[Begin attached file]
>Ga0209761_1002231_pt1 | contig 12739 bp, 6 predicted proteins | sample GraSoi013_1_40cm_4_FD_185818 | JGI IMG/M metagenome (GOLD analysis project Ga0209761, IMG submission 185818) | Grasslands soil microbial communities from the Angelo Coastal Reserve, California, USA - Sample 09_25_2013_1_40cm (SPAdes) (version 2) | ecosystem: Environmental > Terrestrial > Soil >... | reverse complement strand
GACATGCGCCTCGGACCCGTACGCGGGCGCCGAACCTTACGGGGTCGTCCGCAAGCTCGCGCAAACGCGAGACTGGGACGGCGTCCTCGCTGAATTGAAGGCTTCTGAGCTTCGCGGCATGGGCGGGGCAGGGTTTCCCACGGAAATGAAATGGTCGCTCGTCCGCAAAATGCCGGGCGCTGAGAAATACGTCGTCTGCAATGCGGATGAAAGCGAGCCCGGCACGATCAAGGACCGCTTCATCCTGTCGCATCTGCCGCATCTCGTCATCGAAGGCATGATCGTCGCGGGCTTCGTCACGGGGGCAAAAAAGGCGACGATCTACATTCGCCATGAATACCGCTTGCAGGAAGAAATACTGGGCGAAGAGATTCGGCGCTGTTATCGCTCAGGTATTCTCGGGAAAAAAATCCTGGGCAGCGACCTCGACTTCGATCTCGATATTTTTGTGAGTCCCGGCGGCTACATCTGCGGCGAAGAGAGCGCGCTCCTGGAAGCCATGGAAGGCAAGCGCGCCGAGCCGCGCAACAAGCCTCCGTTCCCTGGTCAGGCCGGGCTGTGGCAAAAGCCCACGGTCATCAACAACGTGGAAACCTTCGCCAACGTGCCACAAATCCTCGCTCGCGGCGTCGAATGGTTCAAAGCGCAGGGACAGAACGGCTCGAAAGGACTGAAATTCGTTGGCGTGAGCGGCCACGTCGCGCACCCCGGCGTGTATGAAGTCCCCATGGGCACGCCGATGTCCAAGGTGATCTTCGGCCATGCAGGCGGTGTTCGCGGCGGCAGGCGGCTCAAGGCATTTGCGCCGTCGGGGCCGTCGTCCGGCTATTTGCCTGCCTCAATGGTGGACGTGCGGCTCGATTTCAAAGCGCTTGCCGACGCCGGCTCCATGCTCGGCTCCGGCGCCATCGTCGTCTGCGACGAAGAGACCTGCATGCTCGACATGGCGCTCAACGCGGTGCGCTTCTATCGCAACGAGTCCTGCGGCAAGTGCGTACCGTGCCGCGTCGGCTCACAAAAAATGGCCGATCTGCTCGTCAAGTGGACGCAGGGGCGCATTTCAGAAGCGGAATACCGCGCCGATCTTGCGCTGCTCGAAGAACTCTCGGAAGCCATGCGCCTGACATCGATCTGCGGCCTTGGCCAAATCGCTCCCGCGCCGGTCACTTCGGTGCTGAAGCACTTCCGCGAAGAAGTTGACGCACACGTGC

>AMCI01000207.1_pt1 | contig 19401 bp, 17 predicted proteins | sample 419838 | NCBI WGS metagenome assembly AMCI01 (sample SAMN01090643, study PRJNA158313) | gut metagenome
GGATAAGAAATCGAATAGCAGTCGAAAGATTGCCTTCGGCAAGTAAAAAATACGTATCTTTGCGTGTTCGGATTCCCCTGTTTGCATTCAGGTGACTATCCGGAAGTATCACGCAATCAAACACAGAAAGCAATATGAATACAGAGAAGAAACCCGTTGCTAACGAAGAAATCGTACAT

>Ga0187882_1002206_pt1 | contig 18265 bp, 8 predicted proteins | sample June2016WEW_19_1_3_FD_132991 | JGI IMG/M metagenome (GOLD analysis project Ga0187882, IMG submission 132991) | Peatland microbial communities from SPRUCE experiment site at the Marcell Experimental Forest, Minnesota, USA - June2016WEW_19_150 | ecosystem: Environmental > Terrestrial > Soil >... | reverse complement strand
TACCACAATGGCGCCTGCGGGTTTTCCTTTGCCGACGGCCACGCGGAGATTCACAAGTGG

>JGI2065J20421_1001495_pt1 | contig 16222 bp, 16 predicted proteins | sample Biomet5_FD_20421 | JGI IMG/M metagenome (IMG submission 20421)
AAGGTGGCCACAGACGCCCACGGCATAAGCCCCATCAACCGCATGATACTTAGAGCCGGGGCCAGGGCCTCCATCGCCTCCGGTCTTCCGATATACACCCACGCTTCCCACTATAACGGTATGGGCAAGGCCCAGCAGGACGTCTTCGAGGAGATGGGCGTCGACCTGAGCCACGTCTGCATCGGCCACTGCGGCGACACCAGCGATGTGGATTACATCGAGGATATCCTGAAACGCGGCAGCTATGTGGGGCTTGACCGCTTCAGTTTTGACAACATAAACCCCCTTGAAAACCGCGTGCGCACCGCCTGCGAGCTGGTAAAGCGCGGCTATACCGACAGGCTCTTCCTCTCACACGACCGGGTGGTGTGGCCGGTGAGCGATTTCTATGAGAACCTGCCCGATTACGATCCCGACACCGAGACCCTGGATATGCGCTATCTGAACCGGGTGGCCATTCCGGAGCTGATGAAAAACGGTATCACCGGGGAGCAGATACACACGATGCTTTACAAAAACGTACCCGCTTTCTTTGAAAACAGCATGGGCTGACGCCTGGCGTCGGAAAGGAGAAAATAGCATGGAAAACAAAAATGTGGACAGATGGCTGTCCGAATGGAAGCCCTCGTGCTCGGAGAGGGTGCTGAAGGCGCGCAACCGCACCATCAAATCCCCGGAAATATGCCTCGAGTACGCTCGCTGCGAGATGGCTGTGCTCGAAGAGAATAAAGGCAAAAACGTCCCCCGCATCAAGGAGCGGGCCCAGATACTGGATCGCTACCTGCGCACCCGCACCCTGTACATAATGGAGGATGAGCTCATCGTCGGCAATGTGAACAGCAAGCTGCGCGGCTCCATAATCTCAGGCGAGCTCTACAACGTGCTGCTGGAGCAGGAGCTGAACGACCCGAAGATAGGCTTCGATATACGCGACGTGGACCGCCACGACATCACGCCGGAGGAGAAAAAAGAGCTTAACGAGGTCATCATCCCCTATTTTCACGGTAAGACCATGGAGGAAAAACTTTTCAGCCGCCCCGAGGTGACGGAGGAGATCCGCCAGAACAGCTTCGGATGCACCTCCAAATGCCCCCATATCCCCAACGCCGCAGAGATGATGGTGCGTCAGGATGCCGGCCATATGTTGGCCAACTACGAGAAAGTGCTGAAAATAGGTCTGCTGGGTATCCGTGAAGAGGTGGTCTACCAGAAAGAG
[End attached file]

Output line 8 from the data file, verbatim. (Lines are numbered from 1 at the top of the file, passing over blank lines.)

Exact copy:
AAGGTGGCCACAGACGCCCACGGCATAAGCCCCATCAACCGCATGATACTTAGAGCCGGGGCCAGGGCCTCCATCGCCTCCGGTCTTCCGATATACACCCACGCTTCCCACTATAACGGTATGGGCAAGGCCCAGCAGGACGTCTTCGAGGAGATGGGCGTCGACCTGAGCCACGTCTGCATCGGCCACTGCGGCGACACCAGCGATGTGGATTACATCGAGGATATCCTGAAACGCGGCAGCTATGTGGGGCTTGACCGCTTCAGTTTTGACAACATAAACCCCCTTGAAAACCGCGTGCGCACCGCCTGCGAGCTGGTAAAGCGCGGCTATACCGACAGGCTCTTCCTCTCACACGACCGGGTGGTGTGGCCGGTGAGCGATTTCTATGAGAACCTGCCCGATTACGATCCCGACACCGAGACCCTGGATATGCGCTATCTGAACCGGGTGGCCATTCCGGAGCTGATGAAAAACGGTATCACCGGGGAGCAGATACACACGATGCTTTACAAAAACGTACCCGCTTTCTTTGAAAACAGCATGGGCTGACGCCTGGCGTCGGAAAGGAGAAAATAGCATGGAAAACAAAAATGTGGACAGATGGCTGTCCGAATGGAAGCCCTCGTGCTCGGAGAGGGTGCTGAAGGCGCGCAACCGCACCATCAAATCCCCGGAAATATGCCTCGAGTACGCTCGCTGCGAGATGGCTGTGCTCGAAGAGAATAAAGGCAAAAACGTCCCCCGCATCAAGGAGCGGGCCCAGATACTGGATCGCTACCTGCGCACCCGCACCCTGTACATAATGGAGGATGAGCTCATCGTCGGCAATGTGAACAGCAAGCTGCGCGGCTCCATAATCTCAGGCGAGCTCTACAACGTGCTGCTGGAGCAGGAGCTGAACGACCCGAAGATAGGCTTCGATATACGCGACGTGGACCGCCACGACATCACGCCGGAGGAGAAAAAAGAGCTTAACGAGGTCATCATCCCCTATTTTCACGGTAAGACCATGGAGGAAAAACTTTTCAGCCGCCCCGAGGTGACGGAGGAGATCCGCCAGAACAGCTTCGGATGCACCTCCAAATGCCCCCATATCCCCAACGCCGCAGAGATGATGGTGCGTCAGGATGCCGGCCATATGTTGGCCAACTACGAGAAAGTGCTGAAAATAGGTCTGCTGGGTATCCGTGAAGAGGTGGTCTACCAGAAAGAG